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Hoffmann, R. A wiki for the life sciences where authorship matters. Nature Genetics (2008)

5'-Terminal nucleotide sequence of Semliki forest virus 18S defective interfering RNA is heterogeneous and different from the genomic 42S RNA.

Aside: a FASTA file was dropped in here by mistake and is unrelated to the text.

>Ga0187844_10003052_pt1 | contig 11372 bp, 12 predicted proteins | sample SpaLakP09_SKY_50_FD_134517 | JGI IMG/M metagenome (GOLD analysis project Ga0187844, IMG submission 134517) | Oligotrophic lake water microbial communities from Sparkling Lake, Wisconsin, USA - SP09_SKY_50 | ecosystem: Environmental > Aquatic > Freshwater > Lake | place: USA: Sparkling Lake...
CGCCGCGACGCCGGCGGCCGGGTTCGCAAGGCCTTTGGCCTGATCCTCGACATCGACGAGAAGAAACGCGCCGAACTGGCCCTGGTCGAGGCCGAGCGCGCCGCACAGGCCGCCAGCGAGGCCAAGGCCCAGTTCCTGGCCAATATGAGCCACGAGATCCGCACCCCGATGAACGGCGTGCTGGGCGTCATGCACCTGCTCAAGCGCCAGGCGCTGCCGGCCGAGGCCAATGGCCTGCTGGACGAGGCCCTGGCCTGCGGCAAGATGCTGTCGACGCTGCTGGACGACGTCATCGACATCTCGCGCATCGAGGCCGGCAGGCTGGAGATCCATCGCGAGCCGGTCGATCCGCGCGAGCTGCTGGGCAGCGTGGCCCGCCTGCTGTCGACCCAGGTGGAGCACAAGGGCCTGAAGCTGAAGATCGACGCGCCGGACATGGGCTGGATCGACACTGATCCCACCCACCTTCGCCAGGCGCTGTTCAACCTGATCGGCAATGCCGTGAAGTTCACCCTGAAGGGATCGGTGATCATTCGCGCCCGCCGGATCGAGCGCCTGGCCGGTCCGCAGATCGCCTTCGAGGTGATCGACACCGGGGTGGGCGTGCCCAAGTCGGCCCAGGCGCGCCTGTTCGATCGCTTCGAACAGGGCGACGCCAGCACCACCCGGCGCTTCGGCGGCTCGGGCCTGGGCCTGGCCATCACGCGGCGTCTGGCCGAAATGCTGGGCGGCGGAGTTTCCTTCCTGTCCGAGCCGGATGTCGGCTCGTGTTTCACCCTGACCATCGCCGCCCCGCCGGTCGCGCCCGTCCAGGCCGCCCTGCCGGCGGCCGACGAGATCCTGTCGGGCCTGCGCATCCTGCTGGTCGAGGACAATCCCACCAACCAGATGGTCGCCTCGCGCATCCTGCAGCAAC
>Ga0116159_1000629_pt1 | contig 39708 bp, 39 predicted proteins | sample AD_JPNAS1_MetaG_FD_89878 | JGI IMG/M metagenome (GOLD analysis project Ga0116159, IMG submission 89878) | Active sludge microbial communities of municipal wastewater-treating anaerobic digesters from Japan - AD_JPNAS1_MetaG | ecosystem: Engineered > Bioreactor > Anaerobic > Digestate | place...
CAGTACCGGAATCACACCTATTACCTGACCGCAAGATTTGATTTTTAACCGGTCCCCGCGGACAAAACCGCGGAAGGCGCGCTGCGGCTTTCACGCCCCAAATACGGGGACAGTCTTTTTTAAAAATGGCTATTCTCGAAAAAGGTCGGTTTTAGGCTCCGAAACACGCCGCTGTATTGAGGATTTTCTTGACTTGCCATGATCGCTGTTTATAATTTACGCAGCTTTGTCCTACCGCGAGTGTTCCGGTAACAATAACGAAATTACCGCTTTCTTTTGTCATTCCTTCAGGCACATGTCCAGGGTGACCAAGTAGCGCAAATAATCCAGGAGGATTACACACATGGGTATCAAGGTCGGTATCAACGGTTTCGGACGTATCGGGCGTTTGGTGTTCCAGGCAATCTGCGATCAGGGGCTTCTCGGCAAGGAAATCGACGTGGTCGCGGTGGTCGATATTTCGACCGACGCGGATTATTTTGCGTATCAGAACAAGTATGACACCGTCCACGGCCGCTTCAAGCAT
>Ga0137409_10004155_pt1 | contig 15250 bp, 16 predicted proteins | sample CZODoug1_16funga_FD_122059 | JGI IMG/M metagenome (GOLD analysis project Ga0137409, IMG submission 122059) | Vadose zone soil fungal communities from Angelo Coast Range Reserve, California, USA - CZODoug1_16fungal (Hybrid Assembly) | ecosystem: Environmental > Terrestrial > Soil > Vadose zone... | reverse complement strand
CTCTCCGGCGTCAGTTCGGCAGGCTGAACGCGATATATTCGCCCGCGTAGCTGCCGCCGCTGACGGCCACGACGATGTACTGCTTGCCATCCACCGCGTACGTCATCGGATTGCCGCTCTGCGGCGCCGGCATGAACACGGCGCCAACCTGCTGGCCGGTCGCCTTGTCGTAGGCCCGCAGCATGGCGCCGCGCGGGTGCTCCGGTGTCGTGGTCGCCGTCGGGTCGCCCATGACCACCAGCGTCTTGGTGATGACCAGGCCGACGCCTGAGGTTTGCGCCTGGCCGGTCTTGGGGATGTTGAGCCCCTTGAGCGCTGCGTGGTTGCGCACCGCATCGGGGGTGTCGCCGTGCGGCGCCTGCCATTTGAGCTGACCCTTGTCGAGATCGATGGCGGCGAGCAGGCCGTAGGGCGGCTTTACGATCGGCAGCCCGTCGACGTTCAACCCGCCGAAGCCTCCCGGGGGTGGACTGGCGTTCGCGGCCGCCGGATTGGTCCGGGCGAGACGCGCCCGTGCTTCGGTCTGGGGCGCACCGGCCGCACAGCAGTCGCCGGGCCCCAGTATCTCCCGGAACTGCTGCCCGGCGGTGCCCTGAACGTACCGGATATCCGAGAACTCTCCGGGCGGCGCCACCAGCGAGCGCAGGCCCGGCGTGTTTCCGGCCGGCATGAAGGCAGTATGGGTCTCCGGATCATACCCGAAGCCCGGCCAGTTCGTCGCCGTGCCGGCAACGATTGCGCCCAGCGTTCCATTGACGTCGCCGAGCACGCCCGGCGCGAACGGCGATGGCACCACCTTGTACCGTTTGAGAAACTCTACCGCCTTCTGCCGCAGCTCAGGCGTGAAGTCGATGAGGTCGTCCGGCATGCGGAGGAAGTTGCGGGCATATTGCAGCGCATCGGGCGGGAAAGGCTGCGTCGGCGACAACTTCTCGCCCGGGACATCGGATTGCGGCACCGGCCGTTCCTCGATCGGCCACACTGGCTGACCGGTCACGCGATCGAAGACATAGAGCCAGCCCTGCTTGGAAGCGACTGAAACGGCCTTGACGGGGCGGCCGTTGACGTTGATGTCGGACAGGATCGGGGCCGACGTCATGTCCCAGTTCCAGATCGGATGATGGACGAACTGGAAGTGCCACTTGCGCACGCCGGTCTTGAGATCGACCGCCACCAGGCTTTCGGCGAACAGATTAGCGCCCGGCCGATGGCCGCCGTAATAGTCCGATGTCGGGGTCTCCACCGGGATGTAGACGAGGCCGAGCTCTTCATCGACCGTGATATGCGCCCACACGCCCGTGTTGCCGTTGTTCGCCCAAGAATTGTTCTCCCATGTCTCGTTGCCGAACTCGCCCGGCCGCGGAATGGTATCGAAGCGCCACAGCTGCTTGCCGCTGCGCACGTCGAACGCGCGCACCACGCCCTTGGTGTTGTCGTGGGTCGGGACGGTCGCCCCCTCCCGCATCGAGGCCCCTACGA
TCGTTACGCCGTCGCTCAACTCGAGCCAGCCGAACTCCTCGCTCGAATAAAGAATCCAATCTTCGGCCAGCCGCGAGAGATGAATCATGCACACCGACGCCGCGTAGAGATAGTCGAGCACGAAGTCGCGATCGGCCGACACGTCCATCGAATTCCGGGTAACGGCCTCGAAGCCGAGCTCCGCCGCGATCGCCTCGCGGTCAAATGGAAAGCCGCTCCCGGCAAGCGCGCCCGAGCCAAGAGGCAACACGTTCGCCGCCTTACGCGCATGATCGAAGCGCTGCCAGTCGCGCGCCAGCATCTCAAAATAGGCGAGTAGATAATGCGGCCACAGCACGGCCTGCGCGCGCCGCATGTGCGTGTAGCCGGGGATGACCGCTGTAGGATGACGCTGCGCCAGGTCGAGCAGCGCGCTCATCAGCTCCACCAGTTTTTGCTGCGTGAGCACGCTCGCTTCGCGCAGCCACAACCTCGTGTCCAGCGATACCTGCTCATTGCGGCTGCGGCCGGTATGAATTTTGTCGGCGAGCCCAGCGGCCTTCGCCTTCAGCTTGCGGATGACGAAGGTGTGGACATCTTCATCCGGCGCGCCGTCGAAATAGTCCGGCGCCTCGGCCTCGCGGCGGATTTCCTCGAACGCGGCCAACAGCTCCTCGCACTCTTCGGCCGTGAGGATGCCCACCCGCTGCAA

An 18S defective interfering (DI) RNA population was isolated from the cytoplasm of baby hamster kidney (BHK-21) cells infected with Semliki Forest virus from the 10th undiluted passage. The RNA was approximately 2000 nucleotides long and contained a 5'-terminal cap with the structure 7mGpppAp and a poly(A) tract. The DI RNA contained large TI oligonucleotides derived from both the 42S RNA-specific region and the 3' one-third of the genome common to 42S and 26S RNA. Several of the large oligonucleotides were present in nonequimolar ratios, suggesting that the RNA population is heterogeneous. As this population is approximately uniform in size, this suggests that the DI RNAs may be generated by internal deletions involving different regions of the genome. The 5'-terminal cap-containing RNase T1 oligonucleotide was isolated by two-dimensional gel electrophoresis from uniformly 32P-labeled RNA and shown to be heterogeneous. Five T1 caps with the structure 7mGpppA-U(A-U)nC-A-U-G(n = 4-8) were identified. The two major T1 caps (n = 4 and 6) comprised about 75% of the total yield of T1 caps. The T1 caps were different from the genomic 42S RNA T1 cap (7mGpppA-U-G), suggesting that the extreme 5' end of the genome is not conserved in this defective interfering RNA.[1]


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